What’s Keeping You?

If you’re intrigued by solo life, be it as an attorney or any other professional, it might be time to approach the dilemma (and it always seems to be a dilemma) by asking yourself the question this way:

What is keeping me from saying “yes” to going solo?

When we ask ourselves the question this way, it helps us pinpoint the precise barricades we’ve encountered (or often, erected ourselves in order to protect ourselves from realizing our fears of failure – or success).

When I contemplated going solo, there was always a “yes, but …” at the end of every thought:

Yes, but – I don’t have enough experience.

Yes, but – I don’t have enough money saved.

Yes, but – I don’t want to practice law like everyone else does with all the billable hours and nonsense.

Yes, but – what can I do? I’ve been practicing municipal/county law for so long.

Those were the four biggest obstacles I faced – experience, financial restraints, discomfort with traditional law practice model, and change of practice area.

So, I then changed my approach. Having identified the obstacles, I set about getting to know the enemy, intimately and thoroughly. I gave long hours of consideration to each perceived obstacle. In the process of questioning all my assumptions and digging deep (through a process of talking it out with my spouse and journaling), I realized that my fear of my own lack of experience was a perceived obstacle only. It wasn’t real. It was true that I didn’t have any appreciable experience as an attorney in private practice, but I had ten years under my belt as a lawyer. Those years represented skills – real skills, that transfer to other practice areas. And as for the private practice experience – that was a real obstacle, true, but one easily overcome by taking deep advantage of all the resources available to me. Resources like MyShingle.com, like the Solosez listserv, like Foonberg’s book, like Ed Poll’s book.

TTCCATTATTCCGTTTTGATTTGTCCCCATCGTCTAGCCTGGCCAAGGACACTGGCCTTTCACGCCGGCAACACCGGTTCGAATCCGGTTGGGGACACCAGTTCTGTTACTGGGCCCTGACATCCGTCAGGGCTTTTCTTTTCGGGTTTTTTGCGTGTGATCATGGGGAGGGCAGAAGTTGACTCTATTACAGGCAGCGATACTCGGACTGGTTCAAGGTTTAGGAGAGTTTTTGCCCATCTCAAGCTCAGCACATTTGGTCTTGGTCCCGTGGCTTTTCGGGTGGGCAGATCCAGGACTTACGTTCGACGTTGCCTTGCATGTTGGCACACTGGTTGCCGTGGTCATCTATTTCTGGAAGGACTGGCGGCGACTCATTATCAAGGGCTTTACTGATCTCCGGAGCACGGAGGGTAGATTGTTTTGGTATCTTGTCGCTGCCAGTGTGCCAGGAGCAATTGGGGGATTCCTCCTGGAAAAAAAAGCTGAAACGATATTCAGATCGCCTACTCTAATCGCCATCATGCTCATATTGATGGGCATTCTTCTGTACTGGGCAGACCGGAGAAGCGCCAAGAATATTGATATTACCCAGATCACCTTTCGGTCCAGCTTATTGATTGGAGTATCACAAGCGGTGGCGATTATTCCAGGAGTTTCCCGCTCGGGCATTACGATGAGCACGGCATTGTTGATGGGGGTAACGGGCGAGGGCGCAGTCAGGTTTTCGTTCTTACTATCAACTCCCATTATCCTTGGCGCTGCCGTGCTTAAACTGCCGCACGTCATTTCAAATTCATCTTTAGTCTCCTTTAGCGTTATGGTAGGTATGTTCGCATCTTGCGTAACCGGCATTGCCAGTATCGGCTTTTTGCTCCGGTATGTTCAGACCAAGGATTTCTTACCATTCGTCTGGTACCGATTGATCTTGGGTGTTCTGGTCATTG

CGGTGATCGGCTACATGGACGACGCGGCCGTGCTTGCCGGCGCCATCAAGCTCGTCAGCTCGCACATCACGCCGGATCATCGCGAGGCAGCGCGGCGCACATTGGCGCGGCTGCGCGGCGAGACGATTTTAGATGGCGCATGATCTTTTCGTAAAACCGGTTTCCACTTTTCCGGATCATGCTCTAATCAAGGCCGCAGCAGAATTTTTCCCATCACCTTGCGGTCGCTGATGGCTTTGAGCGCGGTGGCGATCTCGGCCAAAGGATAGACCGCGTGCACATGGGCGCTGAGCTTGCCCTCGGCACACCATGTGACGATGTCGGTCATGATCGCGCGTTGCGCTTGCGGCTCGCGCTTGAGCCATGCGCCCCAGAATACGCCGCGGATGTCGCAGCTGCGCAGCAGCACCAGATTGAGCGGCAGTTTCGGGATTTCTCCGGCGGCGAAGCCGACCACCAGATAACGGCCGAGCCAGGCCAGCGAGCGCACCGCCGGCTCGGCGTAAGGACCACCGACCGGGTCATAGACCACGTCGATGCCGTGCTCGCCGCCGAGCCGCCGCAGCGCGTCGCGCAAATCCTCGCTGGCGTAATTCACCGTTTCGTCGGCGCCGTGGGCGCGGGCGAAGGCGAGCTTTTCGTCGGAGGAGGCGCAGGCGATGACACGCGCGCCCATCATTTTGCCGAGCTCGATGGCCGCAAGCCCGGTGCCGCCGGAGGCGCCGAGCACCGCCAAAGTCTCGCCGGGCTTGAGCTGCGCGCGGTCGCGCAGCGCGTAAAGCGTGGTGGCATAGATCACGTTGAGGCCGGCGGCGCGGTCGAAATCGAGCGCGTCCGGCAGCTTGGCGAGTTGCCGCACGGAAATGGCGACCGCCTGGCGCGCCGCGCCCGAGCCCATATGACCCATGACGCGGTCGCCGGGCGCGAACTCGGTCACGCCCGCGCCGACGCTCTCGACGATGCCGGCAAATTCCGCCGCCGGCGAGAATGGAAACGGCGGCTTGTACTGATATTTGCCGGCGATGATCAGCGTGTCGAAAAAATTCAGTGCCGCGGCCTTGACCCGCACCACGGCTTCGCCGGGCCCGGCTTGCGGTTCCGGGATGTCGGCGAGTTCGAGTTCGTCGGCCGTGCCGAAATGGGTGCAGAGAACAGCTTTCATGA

Going through this process, I realized that my fear of financial failure was an actual obstacle. This one was real. However, I had blown it out of proportion. I’d taken Foonberg’s suggestion of one years’ worth of expenses and treated it as gospel. But then I began to question it, as necessity in my personal life started making increasing demands that I leave my then-current job sooner than I’d anticipated. Did I really need that much? Isn’t it also true that being hungry (whether literally or figuratively) will motivate one to achieve higher results? (Yes, it is, I can tell you now!) So I reevaluated this obstacle, and again, came up with a plan to attack it.

This is the process that can help you conquer those obstacles. When I stopped thinking of them as obstacles, and started treating them as challenges, I knew I was on my way to a successful launch.

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